Vaginosis-associated bacteria and its association with HPV infection

Pablo Romero-Morelos, Cindy Bandala, Julián Jiménez-Tenorio, Mariana Valdespino-Zavala, Miriam Rodríguez-Esquivel, Reyna Anaid Gama-Ríos, Artfy Bandera, Mónica Mendoza-Rodríguez, Keiko Taniguchi, Daniel Marrero-Rodríguez, Ricardo López-Romero, Eva Ramón-Gallegos, Mauricio Salcedo

Research output: Contribution to journalArticle

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Abstract

© 2018 Elsevier España, S.L.U. Background and objective: Cervical cancer is an important health problem in our country. It is known that there are several risk factors for this neoplasm, and it has been suggested that cervical microbiome alterations could play a role in the development and progress of cancer. Bacterial vaginosis associated bacteria such as Atopobium vaginae and Gardnerella vaginalis has been suggested as potential risk factor for cervical lesions and cervical cancer. Material and methods: DNA from 177 cervical scraping samples was studied: 104 belonged to women without cytological or colposcopic alterations and 73 samples from precursor lesions with previous human papillomavirus (HPV) infection history. All samples were screened for Atopobium vaginae, Gardnerella vaginalis and HPV by PCR. Results: High HPV prevalence was found in precursor samples, and 30% of samples without lesions were positive for HPV. Virtually all samples contained sequences of both bacteria, and interestingly, there was not HPV association observed; these results could suggest that these microorganisms could be part of the cervical microbiome in Mexican population. Conclusions: The results obtained indicate that the bacteria analysed could be part of normal biome in Mexican women, suggesting a potential reconsideration of the pathogen role of these microorganisms.
Original languageAmerican English
Pages (from-to)1-5
Number of pages0
JournalMedicina Clinica
DOIs
StatePublished - 4 Jan 2019

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Papillomavirus Infections
Bacteria
Gardnerella vaginalis
Microbiota
Vagina
Uterine Cervical Neoplasms
Bacterial Vaginosis
Ecosystem
Neoplasms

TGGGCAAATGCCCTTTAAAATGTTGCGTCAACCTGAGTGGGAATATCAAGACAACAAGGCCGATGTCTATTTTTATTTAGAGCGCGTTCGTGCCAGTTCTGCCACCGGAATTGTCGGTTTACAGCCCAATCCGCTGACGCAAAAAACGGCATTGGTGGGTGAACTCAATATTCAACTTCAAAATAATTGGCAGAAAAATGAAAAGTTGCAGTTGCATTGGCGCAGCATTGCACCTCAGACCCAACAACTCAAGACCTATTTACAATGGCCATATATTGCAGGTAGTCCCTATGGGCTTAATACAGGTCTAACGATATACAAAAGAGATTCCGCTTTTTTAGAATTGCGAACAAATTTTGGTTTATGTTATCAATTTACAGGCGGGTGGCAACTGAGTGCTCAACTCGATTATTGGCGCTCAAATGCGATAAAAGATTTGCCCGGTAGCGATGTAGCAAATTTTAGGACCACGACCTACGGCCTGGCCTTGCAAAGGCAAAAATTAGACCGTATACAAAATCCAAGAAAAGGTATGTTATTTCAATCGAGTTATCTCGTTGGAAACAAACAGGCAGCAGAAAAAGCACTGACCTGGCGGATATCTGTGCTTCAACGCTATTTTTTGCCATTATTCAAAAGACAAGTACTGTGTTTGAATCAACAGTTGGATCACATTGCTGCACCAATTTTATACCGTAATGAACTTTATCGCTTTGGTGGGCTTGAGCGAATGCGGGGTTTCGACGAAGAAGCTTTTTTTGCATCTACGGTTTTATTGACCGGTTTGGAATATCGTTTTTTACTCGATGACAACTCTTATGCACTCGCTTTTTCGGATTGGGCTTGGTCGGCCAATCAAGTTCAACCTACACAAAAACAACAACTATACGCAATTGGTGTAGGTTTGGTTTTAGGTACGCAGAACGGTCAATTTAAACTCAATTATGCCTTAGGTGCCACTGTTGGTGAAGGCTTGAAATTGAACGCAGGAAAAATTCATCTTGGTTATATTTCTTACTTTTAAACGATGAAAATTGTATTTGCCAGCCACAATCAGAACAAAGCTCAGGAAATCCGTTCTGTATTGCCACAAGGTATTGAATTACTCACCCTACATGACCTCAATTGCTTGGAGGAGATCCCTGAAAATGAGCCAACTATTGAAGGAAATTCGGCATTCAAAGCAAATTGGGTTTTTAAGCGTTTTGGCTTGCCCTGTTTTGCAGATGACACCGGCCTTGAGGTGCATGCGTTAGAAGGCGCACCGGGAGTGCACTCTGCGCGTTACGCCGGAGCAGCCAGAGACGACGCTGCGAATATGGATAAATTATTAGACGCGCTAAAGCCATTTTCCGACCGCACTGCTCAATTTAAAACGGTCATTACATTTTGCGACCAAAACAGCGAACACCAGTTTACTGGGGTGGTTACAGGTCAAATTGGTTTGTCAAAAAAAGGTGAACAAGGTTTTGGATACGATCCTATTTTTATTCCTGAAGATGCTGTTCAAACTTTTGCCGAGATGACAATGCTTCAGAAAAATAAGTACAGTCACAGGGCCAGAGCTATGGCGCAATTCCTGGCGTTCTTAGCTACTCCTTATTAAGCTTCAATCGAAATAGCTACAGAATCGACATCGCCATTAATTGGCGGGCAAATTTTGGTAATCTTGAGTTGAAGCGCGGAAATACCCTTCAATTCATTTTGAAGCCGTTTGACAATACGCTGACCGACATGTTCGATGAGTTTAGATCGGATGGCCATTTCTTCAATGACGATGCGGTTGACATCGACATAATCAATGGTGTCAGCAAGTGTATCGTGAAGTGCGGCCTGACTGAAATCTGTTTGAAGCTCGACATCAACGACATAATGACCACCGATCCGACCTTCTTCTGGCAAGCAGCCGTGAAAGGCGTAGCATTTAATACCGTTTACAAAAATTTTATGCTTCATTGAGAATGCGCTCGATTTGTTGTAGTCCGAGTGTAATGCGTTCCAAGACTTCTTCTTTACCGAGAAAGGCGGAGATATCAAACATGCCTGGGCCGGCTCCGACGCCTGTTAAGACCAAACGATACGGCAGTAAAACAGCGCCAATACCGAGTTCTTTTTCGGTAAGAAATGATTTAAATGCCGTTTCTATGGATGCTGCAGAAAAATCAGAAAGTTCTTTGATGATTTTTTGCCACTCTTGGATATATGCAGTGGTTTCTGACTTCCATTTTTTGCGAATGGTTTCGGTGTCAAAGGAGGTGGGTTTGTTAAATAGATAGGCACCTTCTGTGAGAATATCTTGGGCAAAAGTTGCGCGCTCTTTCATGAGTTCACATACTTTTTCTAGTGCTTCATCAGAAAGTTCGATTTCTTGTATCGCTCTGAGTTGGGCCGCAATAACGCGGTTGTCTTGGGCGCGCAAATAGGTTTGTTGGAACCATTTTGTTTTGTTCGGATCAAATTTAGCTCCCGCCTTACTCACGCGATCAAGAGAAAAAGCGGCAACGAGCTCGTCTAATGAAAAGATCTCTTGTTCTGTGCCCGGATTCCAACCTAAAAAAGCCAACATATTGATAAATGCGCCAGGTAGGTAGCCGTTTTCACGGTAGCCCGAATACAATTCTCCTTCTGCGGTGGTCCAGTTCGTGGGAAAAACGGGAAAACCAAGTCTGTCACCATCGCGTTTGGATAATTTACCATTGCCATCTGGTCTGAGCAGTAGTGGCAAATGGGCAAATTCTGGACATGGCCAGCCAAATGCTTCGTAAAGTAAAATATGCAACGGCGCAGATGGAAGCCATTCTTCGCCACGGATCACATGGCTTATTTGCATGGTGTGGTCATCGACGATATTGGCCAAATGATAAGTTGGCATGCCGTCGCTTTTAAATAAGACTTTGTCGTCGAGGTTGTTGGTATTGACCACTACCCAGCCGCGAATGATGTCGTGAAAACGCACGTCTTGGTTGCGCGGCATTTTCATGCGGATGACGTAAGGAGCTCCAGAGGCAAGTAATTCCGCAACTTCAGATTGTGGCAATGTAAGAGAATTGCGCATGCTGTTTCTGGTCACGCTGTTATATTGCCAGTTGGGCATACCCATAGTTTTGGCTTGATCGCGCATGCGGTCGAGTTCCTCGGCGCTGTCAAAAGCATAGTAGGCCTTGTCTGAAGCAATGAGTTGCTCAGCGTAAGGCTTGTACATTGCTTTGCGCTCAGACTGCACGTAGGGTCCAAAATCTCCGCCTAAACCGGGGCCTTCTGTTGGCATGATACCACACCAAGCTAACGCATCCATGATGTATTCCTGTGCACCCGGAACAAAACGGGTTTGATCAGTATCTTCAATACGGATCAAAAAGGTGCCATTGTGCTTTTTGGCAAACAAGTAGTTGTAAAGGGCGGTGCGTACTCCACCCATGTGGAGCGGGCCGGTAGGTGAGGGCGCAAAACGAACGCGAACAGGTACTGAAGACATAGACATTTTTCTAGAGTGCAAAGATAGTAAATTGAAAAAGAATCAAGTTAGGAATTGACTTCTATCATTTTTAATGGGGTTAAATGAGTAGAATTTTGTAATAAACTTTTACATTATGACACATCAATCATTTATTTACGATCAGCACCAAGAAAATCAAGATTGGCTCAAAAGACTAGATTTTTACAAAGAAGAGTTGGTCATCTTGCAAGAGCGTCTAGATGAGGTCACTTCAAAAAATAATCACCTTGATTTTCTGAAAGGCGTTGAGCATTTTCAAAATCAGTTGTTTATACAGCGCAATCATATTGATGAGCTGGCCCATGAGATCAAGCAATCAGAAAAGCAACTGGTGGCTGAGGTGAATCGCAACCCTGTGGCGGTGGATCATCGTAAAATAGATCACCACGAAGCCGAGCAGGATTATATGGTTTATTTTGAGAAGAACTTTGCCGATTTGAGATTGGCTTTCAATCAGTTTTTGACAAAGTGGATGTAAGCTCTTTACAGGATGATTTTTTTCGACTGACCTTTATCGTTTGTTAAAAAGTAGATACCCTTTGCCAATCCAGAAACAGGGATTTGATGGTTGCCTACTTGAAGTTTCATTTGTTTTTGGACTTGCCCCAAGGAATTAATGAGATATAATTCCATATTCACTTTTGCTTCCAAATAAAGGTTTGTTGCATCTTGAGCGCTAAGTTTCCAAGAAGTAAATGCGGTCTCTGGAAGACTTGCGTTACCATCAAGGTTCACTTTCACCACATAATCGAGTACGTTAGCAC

Polymerase Chain Reaction
DNA
Health
Population

Cite this

Romero-Morelos, P., Bandala, C., Jiménez-Tenorio, J., Valdespino-Zavala, M., Rodríguez-Esquivel, M., Gama-Ríos, R. A., ... Salcedo, M. (2019). Vaginosis-associated bacteria and its association with HPV infection. Medicina Clinica, 1-5. https://doi.org/10.1016/j.medcli.2018.01.027
Romero-Morelos, Pablo ; Bandala, Cindy ; Jiménez-Tenorio, Julián ; Valdespino-Zavala, Mariana ; Rodríguez-Esquivel, Miriam ; Gama-Ríos, Reyna Anaid ; Bandera, Artfy ; Mendoza-Rodríguez, Mónica ; Taniguchi, Keiko ; Marrero-Rodríguez, Daniel ; López-Romero, Ricardo ; Ramón-Gallegos, Eva ; Salcedo, Mauricio. / Vaginosis-associated bacteria and its association with HPV infection. In: Medicina Clinica. 2019 ; pp. 1-5.
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abstract = "{\circledC} 2018 Elsevier Espa{\~n}a, S.L.U. Background and objective: Cervical cancer is an important health problem in our country. It is known that there are several risk factors for this neoplasm, and it has been suggested that cervical microbiome alterations could play a role in the development and progress of cancer. Bacterial vaginosis associated bacteria such as Atopobium vaginae and Gardnerella vaginalis has been suggested as potential risk factor for cervical lesions and cervical cancer. Material and methods: DNA from 177 cervical scraping samples was studied: 104 belonged to women without cytological or colposcopic alterations and 73 samples from precursor lesions with previous human papillomavirus (HPV) infection history. All samples were screened for Atopobium vaginae, Gardnerella vaginalis and HPV by PCR. Results: High HPV prevalence was found in precursor samples, and 30{\%} of samples without lesions were positive for HPV. Virtually all samples contained sequences of both bacteria, and interestingly, there was not HPV association observed; these results could suggest that these microorganisms could be part of the cervical microbiome in Mexican population. Conclusions: The results obtained indicate that the bacteria analysed could be part of normal biome in Mexican women, suggesting a potential reconsideration of the pathogen role of these microorganisms.",